Faith-Based Medicine for Fractured Nations
Prior to one hearing of South Africa's Truth and Reconciliation Commission, commission officials confronted Archbishop Desmond Tutu. His conduct of hearings, they claimed, had been too religious. The commission was supposed to be a judicial body. It had been enacted by the new South African constitution, enabled by parliamentary legislation that carefully set forth its legal basis, and carried critical legal consequences, especially for amnesty applicants. Should not Tutu separate his role as head of this legal body from his role as a Christian pastor?
Not only did he figuratively wear two hats, but he literally wore full episcopal regalia, including purple robes and a pectoral cross. His interlocutors could do little about his attire. They hoped, though, that he could put to rest the opening prayer, the frequent hymns, and the religious appeals. Tutu assented to begin daily hearings with a moment of silence rather than a prayer. However, as commission official Piet Meiring describes, his concession was reluctant and short lived:
When the clock struck nine the witnesses and their families were escorted into the crowded hall. Tutu followed with his colleagues. Chairperson shook hands with victims one by one. Then he proceeded to the platform where he took his seat. He asked for half a minute of silence. The first witness was brought to the table and sworn in. But Tutu could not get under way. He sat down. He moved his papers from side to side. Visibly uncomfortable, he looked at the victims, at the audience in the hall. "No, this won't work! We really cannot start like this," he said over the loudspeakers. "People, close your eyes so that we can pray!" A long, earnest prayer, followed—to Christ, who is the Truth, and to the Holy Spirit who had to lead us that day. After closing with "Amen," Tutu rubbed his hands together and informed the audience with a disarming smile, "There…now we are ready to proceed."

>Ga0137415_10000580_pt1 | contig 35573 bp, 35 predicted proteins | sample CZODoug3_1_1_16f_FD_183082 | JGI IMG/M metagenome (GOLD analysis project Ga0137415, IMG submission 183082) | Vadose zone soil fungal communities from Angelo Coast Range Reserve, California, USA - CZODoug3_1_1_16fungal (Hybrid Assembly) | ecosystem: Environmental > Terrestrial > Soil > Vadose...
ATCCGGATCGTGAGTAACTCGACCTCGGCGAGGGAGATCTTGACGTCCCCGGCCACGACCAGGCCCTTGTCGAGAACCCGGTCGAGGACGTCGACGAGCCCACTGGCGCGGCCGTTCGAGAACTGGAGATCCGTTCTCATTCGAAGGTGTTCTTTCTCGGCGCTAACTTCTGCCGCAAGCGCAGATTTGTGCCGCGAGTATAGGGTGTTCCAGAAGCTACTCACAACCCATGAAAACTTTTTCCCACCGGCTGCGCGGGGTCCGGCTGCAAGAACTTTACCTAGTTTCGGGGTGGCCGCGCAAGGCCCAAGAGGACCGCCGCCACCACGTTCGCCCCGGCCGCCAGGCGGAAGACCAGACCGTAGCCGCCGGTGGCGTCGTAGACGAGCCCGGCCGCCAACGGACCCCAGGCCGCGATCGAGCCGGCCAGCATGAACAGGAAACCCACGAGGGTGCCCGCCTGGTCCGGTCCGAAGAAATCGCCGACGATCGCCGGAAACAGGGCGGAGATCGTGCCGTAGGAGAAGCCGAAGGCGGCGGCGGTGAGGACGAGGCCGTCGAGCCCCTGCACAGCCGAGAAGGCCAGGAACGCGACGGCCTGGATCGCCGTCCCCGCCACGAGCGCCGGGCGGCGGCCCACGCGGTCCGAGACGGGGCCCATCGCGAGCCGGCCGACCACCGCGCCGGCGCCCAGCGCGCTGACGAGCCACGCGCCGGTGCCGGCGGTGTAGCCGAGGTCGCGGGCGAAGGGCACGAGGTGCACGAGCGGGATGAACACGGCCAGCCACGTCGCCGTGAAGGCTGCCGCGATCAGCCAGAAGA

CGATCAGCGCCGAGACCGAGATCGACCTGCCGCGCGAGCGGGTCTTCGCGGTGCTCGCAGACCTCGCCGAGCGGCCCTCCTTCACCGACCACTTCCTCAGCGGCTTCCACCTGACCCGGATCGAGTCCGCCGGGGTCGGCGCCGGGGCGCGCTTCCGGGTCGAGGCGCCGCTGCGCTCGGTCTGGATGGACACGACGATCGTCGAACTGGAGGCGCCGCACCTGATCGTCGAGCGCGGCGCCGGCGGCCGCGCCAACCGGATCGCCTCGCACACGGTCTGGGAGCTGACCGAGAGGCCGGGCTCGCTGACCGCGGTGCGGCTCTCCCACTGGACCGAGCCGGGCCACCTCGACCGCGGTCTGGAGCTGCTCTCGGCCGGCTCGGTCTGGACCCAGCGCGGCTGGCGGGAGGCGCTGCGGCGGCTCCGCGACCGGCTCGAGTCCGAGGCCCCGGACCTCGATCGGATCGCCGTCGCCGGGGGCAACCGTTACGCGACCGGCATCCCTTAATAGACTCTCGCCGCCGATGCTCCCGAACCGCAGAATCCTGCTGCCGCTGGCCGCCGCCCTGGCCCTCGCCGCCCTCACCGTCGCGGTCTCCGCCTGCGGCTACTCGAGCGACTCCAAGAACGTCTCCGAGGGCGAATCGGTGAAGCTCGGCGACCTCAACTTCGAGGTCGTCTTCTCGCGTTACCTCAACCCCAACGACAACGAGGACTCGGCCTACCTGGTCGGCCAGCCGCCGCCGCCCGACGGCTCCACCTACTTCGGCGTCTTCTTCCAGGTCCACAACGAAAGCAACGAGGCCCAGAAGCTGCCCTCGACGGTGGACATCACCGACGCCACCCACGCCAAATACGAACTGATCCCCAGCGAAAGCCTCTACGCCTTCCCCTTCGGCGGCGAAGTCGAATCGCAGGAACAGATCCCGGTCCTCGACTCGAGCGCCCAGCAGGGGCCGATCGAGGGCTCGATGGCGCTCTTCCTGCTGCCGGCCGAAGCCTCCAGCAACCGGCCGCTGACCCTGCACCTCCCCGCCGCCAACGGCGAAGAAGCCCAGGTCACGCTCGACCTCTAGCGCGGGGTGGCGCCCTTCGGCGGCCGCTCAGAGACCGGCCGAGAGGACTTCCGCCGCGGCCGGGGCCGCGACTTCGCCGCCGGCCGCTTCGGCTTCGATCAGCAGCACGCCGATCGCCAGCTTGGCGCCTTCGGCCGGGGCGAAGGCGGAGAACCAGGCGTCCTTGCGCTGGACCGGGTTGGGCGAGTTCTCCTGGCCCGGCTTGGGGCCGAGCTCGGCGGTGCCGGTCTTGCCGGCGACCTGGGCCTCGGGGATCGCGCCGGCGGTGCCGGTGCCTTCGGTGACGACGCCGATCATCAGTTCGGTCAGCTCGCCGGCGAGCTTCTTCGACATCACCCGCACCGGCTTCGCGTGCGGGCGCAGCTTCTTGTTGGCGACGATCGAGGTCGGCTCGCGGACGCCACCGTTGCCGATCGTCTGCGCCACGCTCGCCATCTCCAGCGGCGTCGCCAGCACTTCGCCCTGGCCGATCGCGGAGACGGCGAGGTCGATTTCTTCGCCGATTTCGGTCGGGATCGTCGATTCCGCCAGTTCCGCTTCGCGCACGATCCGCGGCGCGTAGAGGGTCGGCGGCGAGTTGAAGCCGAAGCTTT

Opening prayers returned for good.
The Language of Faith
Tutu did not restrain his religion in other respects, either. At emotional points in the hearings, such as when a victim offered wrenching, teary, and often gruesome testimony, leaving the room speechless and other officials shifting and unsure how to proceed, he would lead everyone in a native hymn, conferring recognition and honor on the victim and respecting the sacred gravity of the moment. In speeches and interviews and in his book No Future Without Forgiveness, Tutu described the commission's work in terms of Christian theology. Prior to many of the commission's hearings, crowds of women would gather outside and sing hymns in anticipation of the spiritual ordeal of the testimonies to follow.